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CU Professor Addresses Sharia Law

“Understanding Sharia Law”

With CU Professor Aun Hasan Ali, Islamic Studies

Thursday, September 29, 7:00 pm, Boulder JCC

Sharia or Islamic Law is widely misunderstood – yet hotly debated – as a medieval system of governance that does not belong in the modern world. The reality of what Sharia has historically been, however, belies widespread caricatures. CU Religious Studies Professor Ali will explain what Sharia is, how it is related to Islam, and how it has evolved in modern times.

Professor Ali’s research focuses on the intellectual history of Shi’ism, including both the pre-modern and modern periods, studying Shi’ism through the lens of the concept of tradition and social network theory. Ali is also interested in Shi’i law and legal theory, especially the interplay between shariah and legislation.

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Interview with Professor Aun Ali

By Mark Schwartzman
ACE intern and CU student

What is your background as a scholar?

Professor Ali’s scholarly background began at Rutgers University, where he studied Religion and Philosophy, receiving his BA in 2003. Then in that same year he traveled to Yemen to continue studying Arabic. In 2007, he earned a MA from McGill University in Islamic Studies and is currently wrapping up his PhD in Islamic Studies from the same institution. His research interests include Islamic law, Sunni Shi’i relations and sectarianism, and much more.

What is your personal background?

Professor Ali is first-generation born in America and grew up in New Jersey. His family is from South Asia. When he was younger, he remembers skipping school to watch the Food Network. Ali once had hopes of going to culinary school, in the days “before everyone was a foodie.” Since 2015, Ali has lived in Colorado with his wife and two children, age 7 and 18 months.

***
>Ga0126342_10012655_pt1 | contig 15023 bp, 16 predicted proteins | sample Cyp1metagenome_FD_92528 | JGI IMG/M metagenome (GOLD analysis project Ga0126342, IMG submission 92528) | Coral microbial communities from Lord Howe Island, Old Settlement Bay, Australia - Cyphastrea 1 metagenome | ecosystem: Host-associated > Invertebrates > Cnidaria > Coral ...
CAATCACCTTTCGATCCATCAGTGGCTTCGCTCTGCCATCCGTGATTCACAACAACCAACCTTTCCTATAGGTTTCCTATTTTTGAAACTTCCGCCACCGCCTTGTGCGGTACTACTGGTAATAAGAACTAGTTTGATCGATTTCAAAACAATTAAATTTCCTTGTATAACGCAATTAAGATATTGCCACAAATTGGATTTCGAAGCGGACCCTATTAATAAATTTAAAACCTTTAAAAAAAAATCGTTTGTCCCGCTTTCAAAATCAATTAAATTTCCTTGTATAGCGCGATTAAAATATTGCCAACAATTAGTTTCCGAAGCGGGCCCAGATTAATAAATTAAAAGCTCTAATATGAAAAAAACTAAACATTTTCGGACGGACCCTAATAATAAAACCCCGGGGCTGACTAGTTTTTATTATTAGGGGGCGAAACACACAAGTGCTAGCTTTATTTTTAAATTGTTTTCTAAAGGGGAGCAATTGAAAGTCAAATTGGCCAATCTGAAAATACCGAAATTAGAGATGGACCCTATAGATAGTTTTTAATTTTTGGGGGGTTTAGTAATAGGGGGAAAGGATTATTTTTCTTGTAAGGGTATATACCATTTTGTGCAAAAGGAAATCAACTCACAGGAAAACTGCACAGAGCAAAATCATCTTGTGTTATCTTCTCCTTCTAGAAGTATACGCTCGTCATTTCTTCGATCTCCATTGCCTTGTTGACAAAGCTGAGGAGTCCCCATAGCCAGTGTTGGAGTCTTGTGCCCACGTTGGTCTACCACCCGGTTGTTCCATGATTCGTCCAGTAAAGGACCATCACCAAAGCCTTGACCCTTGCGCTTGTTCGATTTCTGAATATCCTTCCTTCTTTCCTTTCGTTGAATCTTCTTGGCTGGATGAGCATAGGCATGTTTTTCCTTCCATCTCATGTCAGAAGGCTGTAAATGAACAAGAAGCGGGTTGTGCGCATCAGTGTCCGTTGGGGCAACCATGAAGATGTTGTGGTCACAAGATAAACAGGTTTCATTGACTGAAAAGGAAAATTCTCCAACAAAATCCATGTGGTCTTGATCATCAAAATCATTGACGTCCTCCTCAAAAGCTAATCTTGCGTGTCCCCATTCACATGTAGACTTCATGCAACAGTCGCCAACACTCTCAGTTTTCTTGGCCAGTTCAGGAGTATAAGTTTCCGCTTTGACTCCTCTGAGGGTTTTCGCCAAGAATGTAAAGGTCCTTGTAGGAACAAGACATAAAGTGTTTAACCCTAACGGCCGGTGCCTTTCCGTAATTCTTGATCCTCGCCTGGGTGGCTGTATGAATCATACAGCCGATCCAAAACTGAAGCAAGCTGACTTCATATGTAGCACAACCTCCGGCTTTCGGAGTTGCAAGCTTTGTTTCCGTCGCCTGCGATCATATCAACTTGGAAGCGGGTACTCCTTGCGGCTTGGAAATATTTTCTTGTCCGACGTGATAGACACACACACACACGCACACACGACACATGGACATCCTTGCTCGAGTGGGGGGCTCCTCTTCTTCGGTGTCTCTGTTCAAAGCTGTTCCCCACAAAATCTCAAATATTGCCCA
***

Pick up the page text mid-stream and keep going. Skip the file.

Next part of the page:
What is the central ideology of Sharia Law?

Because there are eight different Islamic schools of law, the central ideology of Sharia law may vary a bit throughout the schools, but generally there are five stated aims of Sharia that are agreed on. These are the preservation of life, faith, intellect, lineage, and property.

ali

What is the biggest misconception about Sharia law?

The biggest misconception about Sharia law is that it exists in a book. The sources of Sharia are Quran, Hadith , consensus, and analogy.  The writings on Sharia law are considered to be idealized expressions of the law not finalized expression of the law. This is because Sharia law is a living endeavor, not just written out in a book.

How widely is Sharia law practiced?

Sharia law is extremely widely practiced. It is quite difficult to pinpoint the number of people who practice Sharia law because anyone who has prayed has practiced Sharia law. In a sense, anyone who acts in any way in accordance with Sharia is then practicing Sharia, according to Professor Ali. For instance, think about how Reformed Jews and Orthodox Jews have very different practices regarding prayer, ritual, lineage, and such. Both are practicing Judaism, just in different lights and to different degrees. Islam is a scholarly tradition and thus there is no institutional jurisdiction over who is to say what is and what is not Sharia law.

 

About Kathryn Bernheimer

Director of Menorah: Arts, Culture and Education at the Boulder JCC. The former film and theater critic for the Boulder Daily Camera, Kathryn is the author of "The Fifty Greatest Jewish Movies" and "The Fifty Funniest Films of All Time."

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One comment

  1. Aside from the fact that sharia places women and non-Muslims on a lower level than men and non-Muslims in terms of their rights, there is a part of sharia called hudud sharia, which defines punishments for "Crimes Against God". These include blasphemy, apostasy, adultery and homosexual acts. The punishment for all four is death.

    Yet, people like Ali try to convince us that sharia is perfectly compatible with our laws. It is clearly not.